Baker Hughes has also updated the international rig count with the averages for July, which showed the global rig count at 2,167, up from 2,136 in June but down from 3608 a year earlier, with most of those year over year reductions in North America...the average rig count in the Middle East fell from 401 in June to 391 in July, which was down from 432 a year earlier...notable changes in the region included Iraq, down 9 rigs to 44, Kuwait, down 6 rigs also to 44, Oman down 4 rigs to 67, and Pakistan, up 6 rigs to 23...the Saudis averaged 123 rigs in July, up from 121 in June and up from 105 in July a year ago....Latin America saw a net decline of 1 rig last month to 313 rigs, down from 407 a year ago, as the area added 7 land based rigs and shut down 8 offshore...within the region, Mexico saw a reduction of 6 rigs to 45 while Venezuela added 4 to reach 70...the Asia / Pacific region saw 212 rigs active in July, 3 fewer than in June and down from 253 last year, as India added 3 to bring their total to 116 and several countries cut one rig each...in Europe, the rig count fell 5 to 108, down from 153 last July, as Turkey and Italy each cut two rigs, while African nations averaged 94 rigs for the month, down 9 from from June and down 43 from a year ago, as Libya, Nigeria and Angola each reduced their active rig count by 2...

however, the Canadians added 54 rigs in July, for an average of 179, which was still down from 350 in July a year ago...also included in the release of the weekly count with US rigs, they added 15 in the week ending July 31st, reduced their count by 7 in the first week of August, and added 3 in the week just ended, to finish with 211 rigs as of August 14th...over the last two weeks, Canadians have shut down 12 oil rigs, leaving 100, while they've added 8 gas directed rigs, to bring the count of gas rigs to 111...the Canadian count is now down 190 rigs from last year's 401, with oil rigs down 124 and gas rigs down 66...

even with the ongoing reduction in rig counts, however, the global oversupply of oil continues to grow, putting further downward pressure on oil prices...this week Bloomberg reported that the output of OPEC reached a 3 year high in July, as they increased output by 105,000 barrels a days to average 31.5 million barrels a day over the month, which is up from their 2014 average of 30.075 million barrels a day...that was despite another 39,200 barrel a day drop in Libyan output, wherein they produced 373,000 barrels per day in July, well down from their 928,000 barrels per day average in 2013, as Iran, Iraq, Angola and Saudi Arabia all saw output increase by more than 30,000 barrels per day for the month, with Iraq increasing production by 46,700 barrels a day to 4.1 million...Russia, the world's largest oil producer outside of OPEC, saw its output slip from from 10.71 million barrels per day in June to 10.65 barrels per day in July, but that had been preceded by a string of monthly post Soviet era records since January...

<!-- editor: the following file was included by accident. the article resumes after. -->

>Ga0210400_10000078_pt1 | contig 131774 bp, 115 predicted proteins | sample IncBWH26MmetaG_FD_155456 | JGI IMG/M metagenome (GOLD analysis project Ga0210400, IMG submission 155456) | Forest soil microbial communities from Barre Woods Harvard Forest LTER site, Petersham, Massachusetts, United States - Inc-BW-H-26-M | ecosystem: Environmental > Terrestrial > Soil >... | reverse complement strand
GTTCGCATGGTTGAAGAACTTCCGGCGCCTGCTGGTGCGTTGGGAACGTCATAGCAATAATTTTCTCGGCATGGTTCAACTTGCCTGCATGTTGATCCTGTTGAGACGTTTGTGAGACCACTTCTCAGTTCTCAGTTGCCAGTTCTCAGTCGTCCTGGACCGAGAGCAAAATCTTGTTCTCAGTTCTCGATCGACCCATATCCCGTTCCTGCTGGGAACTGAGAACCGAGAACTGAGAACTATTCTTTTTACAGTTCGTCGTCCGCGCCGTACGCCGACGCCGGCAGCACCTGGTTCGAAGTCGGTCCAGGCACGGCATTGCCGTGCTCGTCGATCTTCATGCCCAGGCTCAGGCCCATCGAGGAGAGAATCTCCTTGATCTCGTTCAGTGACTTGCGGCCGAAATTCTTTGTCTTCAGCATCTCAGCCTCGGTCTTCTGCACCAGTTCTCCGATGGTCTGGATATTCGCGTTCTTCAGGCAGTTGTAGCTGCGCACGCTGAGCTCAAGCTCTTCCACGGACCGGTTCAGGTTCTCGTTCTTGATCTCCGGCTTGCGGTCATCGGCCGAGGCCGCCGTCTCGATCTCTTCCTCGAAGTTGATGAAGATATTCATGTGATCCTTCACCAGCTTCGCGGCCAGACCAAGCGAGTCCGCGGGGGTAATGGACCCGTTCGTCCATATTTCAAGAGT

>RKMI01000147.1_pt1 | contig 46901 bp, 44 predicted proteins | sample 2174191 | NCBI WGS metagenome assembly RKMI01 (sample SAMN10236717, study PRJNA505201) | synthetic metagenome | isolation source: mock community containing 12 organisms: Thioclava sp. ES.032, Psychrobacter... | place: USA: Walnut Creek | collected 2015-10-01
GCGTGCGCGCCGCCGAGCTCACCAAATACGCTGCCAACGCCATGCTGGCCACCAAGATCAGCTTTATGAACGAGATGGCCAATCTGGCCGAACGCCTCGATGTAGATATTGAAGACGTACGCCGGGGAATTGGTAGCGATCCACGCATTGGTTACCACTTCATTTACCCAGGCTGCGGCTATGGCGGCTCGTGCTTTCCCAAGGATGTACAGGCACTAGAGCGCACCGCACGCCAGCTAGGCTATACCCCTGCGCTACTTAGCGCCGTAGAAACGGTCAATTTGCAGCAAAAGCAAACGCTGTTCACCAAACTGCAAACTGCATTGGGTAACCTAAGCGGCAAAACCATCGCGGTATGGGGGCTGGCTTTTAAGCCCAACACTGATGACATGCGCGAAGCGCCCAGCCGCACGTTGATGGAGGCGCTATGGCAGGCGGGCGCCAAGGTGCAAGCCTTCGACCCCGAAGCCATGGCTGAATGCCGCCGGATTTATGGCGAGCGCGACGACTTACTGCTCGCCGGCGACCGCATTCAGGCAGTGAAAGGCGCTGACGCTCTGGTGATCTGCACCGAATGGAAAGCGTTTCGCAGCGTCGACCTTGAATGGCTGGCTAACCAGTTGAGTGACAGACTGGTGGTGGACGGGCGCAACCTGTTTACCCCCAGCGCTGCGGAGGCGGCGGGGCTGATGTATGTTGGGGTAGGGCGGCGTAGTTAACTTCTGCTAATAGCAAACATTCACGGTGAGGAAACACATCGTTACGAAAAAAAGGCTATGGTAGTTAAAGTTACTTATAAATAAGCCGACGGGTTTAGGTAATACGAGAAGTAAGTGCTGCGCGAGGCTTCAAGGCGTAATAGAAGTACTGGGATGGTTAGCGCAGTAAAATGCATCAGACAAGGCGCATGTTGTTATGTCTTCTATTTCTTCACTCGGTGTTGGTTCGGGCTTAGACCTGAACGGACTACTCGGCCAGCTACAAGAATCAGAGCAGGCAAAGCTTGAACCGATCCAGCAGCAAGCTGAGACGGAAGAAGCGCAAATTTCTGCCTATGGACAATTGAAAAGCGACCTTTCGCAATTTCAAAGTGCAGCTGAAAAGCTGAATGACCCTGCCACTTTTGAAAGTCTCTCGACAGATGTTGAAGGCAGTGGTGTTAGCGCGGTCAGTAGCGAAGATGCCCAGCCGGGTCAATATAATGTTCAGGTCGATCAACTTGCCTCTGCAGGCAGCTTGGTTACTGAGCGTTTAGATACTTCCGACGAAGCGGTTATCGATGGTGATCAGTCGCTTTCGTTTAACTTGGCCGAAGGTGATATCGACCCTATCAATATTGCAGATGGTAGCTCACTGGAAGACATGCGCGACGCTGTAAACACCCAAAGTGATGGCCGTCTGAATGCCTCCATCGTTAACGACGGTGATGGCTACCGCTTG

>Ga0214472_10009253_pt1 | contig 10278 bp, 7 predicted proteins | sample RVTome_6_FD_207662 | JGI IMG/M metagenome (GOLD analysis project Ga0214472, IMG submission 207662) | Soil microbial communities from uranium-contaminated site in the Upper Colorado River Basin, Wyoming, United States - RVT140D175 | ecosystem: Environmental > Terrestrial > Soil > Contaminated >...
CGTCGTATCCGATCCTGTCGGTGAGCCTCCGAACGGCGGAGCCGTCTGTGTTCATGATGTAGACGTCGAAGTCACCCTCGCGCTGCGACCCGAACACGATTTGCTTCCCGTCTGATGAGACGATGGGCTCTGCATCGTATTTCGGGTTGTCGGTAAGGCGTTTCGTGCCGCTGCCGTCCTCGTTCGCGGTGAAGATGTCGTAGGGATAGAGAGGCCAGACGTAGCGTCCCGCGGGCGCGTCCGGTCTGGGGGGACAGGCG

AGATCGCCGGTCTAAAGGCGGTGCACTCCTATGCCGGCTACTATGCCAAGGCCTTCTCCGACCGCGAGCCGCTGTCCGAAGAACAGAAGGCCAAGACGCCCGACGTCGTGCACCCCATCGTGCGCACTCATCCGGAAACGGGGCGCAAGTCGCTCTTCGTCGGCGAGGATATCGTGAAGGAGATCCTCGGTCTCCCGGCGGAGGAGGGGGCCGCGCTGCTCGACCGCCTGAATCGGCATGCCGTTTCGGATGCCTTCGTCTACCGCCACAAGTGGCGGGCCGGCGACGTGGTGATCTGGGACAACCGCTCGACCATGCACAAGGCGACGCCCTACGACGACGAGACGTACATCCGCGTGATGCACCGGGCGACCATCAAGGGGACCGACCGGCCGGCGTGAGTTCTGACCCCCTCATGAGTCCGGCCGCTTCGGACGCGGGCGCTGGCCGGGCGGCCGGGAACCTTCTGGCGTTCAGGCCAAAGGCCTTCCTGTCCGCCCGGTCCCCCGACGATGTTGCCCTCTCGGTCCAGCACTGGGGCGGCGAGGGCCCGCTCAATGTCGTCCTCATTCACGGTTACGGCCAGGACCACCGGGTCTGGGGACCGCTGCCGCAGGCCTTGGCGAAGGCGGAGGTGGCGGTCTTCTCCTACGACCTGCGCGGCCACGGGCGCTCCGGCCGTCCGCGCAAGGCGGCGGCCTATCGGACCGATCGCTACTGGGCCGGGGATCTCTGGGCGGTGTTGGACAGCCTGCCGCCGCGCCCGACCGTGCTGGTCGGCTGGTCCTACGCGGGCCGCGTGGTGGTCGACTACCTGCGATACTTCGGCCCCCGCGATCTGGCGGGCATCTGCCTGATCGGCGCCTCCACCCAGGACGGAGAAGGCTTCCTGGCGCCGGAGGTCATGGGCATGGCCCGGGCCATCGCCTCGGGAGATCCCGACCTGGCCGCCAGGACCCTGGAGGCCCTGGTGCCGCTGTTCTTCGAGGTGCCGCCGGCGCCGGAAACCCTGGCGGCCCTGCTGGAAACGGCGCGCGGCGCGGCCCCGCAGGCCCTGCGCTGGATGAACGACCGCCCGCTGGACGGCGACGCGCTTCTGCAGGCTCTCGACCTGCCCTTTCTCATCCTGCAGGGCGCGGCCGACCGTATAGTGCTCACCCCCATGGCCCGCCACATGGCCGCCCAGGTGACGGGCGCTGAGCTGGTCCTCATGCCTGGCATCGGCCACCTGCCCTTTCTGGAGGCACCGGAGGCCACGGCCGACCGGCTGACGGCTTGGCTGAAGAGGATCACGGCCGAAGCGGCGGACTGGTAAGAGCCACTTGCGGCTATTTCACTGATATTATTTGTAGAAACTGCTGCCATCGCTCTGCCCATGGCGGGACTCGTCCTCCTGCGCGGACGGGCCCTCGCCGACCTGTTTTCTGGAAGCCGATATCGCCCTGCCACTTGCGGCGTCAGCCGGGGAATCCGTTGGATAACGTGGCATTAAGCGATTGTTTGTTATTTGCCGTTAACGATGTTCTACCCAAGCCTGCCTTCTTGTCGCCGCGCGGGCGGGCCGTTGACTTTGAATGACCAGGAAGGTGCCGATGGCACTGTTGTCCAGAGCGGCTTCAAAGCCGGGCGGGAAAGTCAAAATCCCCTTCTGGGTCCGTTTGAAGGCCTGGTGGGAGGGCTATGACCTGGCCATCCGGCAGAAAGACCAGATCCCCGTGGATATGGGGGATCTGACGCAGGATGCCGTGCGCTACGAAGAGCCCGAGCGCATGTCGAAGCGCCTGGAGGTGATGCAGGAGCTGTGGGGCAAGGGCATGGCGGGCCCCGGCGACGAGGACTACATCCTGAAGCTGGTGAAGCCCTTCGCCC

in the US, our field production of crude oil fell during the most recent reporting week, from 9,465,000 barrels per day in the week ending July 31st to 9,395,000 barrels per day in the week ending August 7th...while that's down a bit more than 2% from the record oil production of the 1st week in June, it's still 11.1% higher than our output during the same week last year...meanwhile, our imports of crude oil jumped again, rising from 7,180,000 barrels per day in the week ending July 31st to 7,573,000 barrels per day in the current report...while that's up 10,000 barrels per day from the first week in August a year ago, we check the weekly Petroleum Status Report (62 pp pdf) to find the four week average of imports, which at 7.6 million barrels per day is 1.1% lower than the same 4 week period a year ago....with refineries still running at 96.1% of capacity, our crude oil inventories in storage fell once again, from 455,275,000 barrels last week to 453,593,000 barrels in the this week's report....that was still 24.1% more oil than the 365,618,000 barrels we had stored in the first week of August last year, and in fact much higher than had ever been stored in mid July in the 80 years of EIA record keeping, which had never seen a 400 million barrel inventory level before this year...